Advanced Search

Reactor physics design of supercritical CO₂-cooled fast reactors

Research and Teaching Output of the MIT Community

Show simple item record

dc.contributor.advisor Michael J. Driscoll. en_US Pope, Michael A. (Michael Alexander) en_US
dc.contributor.other Massachusetts Institute of Technology. Dept. of Nuclear Engineering. en_US 2006-07-31T15:18:43Z 2006-07-31T15:18:43Z 2004 en_US 2004 en_US
dc.description Thesis (S.M.)--Massachusetts Institute of Technology, Dept. of Nuclear Engineering, 2004. en_US
dc.description Includes bibliographical references (p. 109-113). en_US
dc.description.abstract Gas-Cooled Fast Reactors (GFRs) are among the GEN-IV designs proposed for future deployment. Driven by anticipated plant cost reduction, the use of supercritical CO₂ (S-CO₂) as a Brayton cycle working fluid in a direct cycle is evaluated. By using S- CO₂ at turbine inlet conditions of 20 MPa and 550⁰C - 700⁰C, efficiencies between 45% and 50% can be achieved with extremely compact components. Neutronic evaluation of candidate core materials was performed for potential use in block-type matrix fueled GFRs with particular concentration on lowering coolant void reactivity to less than $1. SiC cercer fuel was found to have relatively low coolant void worth (+22 cents upon complete depressurization of S-CO₂ coolant) and tolerable reactivity- limited burnup at matrix volume fractions of 60% or less in a 600 MWth core having H/D of 0.85 and titanium reflectors. Pin-type cores were also evaluated and demonstrated higher kff versus burnup, and higher coolant void reactivity than the SiC cercer cores (+$2.00 in ODS MA956-clad case having H/D of 1). en_US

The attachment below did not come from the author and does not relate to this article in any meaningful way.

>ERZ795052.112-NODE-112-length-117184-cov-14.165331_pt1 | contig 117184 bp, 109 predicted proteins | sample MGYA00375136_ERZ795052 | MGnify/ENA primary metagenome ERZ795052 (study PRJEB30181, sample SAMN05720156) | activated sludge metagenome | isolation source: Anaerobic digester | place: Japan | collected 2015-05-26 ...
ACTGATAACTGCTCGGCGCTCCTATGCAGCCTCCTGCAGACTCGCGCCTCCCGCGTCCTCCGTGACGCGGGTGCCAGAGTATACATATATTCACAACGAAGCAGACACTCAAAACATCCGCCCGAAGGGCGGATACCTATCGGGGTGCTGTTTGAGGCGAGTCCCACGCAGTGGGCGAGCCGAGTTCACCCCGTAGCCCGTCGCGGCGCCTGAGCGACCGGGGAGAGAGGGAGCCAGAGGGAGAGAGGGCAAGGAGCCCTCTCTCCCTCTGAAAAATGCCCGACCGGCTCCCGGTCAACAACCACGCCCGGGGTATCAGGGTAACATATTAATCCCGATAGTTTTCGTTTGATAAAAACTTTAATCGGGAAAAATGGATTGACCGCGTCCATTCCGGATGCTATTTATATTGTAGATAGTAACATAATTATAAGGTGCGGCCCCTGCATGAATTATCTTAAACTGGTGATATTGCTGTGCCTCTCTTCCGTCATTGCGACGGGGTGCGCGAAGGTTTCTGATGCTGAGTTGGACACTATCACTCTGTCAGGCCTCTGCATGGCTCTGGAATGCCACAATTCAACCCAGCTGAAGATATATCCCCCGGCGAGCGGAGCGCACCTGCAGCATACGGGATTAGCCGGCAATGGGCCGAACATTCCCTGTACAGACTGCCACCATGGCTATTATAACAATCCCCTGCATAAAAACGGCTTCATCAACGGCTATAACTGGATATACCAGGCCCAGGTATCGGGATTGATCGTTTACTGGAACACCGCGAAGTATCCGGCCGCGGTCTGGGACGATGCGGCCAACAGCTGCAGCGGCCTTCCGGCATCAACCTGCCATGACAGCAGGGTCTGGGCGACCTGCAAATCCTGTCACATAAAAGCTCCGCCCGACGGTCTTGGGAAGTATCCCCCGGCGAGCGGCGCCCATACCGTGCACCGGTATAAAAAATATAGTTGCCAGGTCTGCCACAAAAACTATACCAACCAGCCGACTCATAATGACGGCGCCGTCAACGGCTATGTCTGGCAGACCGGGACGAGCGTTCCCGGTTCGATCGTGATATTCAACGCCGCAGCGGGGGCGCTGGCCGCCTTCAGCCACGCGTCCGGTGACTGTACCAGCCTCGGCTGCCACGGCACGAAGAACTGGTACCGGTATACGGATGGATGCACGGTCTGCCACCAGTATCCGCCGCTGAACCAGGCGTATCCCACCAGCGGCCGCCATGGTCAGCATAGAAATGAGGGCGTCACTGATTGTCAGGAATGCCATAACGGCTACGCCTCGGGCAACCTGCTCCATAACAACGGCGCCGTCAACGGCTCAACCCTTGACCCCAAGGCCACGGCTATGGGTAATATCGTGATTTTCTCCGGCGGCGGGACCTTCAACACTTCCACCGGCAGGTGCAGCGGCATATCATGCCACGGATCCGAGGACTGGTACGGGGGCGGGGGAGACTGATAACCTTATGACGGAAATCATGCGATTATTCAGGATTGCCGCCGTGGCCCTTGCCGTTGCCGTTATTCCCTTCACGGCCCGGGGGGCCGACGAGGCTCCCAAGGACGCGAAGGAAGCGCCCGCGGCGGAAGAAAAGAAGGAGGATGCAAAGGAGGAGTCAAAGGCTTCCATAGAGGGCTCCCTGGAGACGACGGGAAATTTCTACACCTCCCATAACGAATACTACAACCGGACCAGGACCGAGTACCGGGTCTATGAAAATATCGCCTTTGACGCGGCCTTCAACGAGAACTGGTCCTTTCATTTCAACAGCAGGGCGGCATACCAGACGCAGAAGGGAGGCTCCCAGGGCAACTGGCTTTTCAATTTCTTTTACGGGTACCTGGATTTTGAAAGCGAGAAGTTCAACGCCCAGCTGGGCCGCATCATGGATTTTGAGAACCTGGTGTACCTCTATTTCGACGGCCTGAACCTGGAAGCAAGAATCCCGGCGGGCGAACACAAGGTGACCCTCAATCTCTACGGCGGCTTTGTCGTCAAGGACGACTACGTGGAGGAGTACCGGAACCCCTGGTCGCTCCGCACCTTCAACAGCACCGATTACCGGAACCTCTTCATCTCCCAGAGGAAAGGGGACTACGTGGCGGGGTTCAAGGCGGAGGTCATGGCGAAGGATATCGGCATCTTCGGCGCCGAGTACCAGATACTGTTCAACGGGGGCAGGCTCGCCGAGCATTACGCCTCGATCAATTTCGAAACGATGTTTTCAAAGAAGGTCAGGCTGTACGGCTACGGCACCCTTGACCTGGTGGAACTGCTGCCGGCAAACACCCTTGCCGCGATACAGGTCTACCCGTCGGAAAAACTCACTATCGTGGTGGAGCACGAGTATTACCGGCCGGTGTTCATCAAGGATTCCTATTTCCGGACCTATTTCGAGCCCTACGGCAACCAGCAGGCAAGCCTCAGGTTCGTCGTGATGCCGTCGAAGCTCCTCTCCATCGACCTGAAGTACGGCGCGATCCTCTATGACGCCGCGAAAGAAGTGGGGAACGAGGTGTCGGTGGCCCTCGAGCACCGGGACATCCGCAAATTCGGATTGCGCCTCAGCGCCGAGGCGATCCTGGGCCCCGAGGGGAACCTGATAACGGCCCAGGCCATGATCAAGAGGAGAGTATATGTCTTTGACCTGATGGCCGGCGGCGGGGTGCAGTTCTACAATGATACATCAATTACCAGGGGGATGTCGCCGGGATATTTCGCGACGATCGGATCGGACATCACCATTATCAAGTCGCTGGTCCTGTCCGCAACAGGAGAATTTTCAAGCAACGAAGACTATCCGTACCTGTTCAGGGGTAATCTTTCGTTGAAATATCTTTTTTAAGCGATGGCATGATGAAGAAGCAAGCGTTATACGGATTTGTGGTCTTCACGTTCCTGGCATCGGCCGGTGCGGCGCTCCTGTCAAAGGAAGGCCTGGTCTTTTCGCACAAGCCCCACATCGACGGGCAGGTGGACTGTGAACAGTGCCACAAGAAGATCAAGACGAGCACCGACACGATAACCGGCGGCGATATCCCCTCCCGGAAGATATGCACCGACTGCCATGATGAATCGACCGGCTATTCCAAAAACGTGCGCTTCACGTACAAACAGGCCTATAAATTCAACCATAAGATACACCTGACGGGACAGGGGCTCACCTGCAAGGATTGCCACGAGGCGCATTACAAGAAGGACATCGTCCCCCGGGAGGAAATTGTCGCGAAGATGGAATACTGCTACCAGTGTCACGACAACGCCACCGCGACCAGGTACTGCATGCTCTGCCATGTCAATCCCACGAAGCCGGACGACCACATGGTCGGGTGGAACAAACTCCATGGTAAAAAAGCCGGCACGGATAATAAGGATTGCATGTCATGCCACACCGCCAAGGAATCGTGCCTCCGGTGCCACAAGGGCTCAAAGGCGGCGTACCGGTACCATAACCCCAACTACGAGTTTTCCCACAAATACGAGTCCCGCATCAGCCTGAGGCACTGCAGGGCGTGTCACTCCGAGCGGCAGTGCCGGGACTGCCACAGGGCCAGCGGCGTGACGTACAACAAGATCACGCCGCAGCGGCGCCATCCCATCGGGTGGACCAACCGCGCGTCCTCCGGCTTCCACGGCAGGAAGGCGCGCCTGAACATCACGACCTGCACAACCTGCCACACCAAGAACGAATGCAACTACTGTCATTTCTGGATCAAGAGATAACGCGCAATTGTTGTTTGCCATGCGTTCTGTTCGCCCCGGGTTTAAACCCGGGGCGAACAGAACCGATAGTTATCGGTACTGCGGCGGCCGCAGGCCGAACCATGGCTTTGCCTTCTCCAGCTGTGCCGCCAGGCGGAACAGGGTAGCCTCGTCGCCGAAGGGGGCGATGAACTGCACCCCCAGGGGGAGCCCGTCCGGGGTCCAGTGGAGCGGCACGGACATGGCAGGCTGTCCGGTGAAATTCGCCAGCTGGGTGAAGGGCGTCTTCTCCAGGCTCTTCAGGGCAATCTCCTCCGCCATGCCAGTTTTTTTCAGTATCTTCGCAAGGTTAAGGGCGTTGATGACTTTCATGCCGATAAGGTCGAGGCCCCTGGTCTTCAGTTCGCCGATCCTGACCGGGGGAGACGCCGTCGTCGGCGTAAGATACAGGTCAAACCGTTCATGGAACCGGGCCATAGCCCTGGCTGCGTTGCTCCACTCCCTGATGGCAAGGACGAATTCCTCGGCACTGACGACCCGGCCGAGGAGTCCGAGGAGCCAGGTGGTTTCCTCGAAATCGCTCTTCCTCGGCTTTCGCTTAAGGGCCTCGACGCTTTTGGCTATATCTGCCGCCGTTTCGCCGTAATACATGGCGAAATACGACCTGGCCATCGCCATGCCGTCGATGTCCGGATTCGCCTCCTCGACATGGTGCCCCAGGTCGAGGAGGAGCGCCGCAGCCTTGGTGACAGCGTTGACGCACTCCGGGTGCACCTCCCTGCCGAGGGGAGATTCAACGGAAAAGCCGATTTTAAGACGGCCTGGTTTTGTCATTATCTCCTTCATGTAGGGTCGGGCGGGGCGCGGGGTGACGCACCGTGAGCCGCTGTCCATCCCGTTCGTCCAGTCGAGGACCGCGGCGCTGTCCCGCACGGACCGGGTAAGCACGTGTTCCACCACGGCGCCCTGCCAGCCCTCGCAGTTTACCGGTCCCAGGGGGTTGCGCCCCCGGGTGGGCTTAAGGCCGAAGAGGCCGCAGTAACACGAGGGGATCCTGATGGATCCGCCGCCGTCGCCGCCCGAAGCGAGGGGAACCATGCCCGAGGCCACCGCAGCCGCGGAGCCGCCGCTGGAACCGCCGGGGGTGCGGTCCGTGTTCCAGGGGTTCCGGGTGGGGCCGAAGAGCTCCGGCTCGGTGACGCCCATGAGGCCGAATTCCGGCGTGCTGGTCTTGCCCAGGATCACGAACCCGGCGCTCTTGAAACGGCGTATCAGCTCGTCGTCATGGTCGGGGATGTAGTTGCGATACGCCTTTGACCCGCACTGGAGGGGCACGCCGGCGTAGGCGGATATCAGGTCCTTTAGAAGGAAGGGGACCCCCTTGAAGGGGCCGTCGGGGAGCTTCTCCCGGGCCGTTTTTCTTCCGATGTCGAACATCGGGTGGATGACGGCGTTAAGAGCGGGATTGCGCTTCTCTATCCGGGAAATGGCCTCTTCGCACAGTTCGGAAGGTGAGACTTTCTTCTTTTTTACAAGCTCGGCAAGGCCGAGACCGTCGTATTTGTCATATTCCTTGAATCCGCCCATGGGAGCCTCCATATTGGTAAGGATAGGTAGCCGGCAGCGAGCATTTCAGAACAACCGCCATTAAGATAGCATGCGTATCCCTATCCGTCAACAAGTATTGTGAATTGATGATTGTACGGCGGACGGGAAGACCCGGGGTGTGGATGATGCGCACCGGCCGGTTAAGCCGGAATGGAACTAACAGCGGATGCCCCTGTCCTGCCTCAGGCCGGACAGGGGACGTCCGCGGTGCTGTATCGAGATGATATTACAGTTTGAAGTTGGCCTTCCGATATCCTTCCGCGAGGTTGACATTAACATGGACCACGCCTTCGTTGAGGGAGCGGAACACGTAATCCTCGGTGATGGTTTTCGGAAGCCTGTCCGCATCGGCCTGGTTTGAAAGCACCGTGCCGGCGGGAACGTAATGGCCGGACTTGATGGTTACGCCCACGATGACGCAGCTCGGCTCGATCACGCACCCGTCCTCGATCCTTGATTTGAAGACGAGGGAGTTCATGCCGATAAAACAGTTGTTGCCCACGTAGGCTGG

dc.description.abstract (cont.) It was shown, however, that S-CO₂ coolant void reactivity could be lowered significantly - to less than $1 - in pin cores by increasing neutron leakage (e.g. lowering the core H/D ratio to 0.625 in a pin core with ODS MA956 cladding), an effect not observed in cores using helium coolant at 8 MPa and 500⁰C. An innovative "block"-geometry tube-in-duct fuel consisting of canisters of vibrationally compacted (VIPAC) oxide fuel was introduced and some preliminary calculations were performed. A reference tube-in-duct core was shown to exhibit favorable neutron economy with a conversion ratio (CR) at beginning of life (BOL) of 1.37, but had a coolant void reactivity of +$ 1.4. The high CR should allow designers to lower coolant void worth by increasing leakage while preserving the ability of the core to reach high burnup. Titanium, vanadium and scandium were found to be excellent reflector materials from the standpoint of ... and coolant void reactivity due to their unique elastic scattering cross-section profiles: for example, the SiC cercer core having void reactivity of +$0.22 with titanium was shown to have +$0.57 with Zr₃Si₂. en_US
dc.description.abstract (cont.) Overall, present work confirmed that the S-CO₂-cooled GFR concept has promising characteristics and a sufficiently broad opion space such that a safe and competitive design could be developed in future work with considerably less than $1 void reactivity and a controllable [delta]k due to burnup. en_US
dc.description.statementofresponsibility by Michael A. Pope. en_US
dc.format.extent 140 p. en_US
dc.format.extent 7322212 bytes
dc.format.extent 7328074 bytes
dc.format.mimetype application/pdf
dc.format.mimetype application/pdf
dc.language.iso eng en_US
dc.publisher Massachusetts Institute of Technology en_US
dc.rights M.I.T. theses are protected by copyright. They may be viewed from this source for any purpose, but reproduction or distribution in any format is prohibited without written permission. See provided URL for inquiries about permission. en_US
dc.subject Nuclear Engineering. en_US
dc.title Reactor physics design of supercritical CO₂-cooled fast reactors en_US
dc.type Thesis en_US S.M. en_US
dc.contributor.department Massachusetts Institute of Technology. Dept. of Nuclear Engineering. en_US
dc.identifier.oclc 64393206 en_US

Files in this item

Name Size Format Description
64393206-MIT.pdf 6.988Mb PDF Full printable version

This item appears in the following Collection(s)

Show simple item record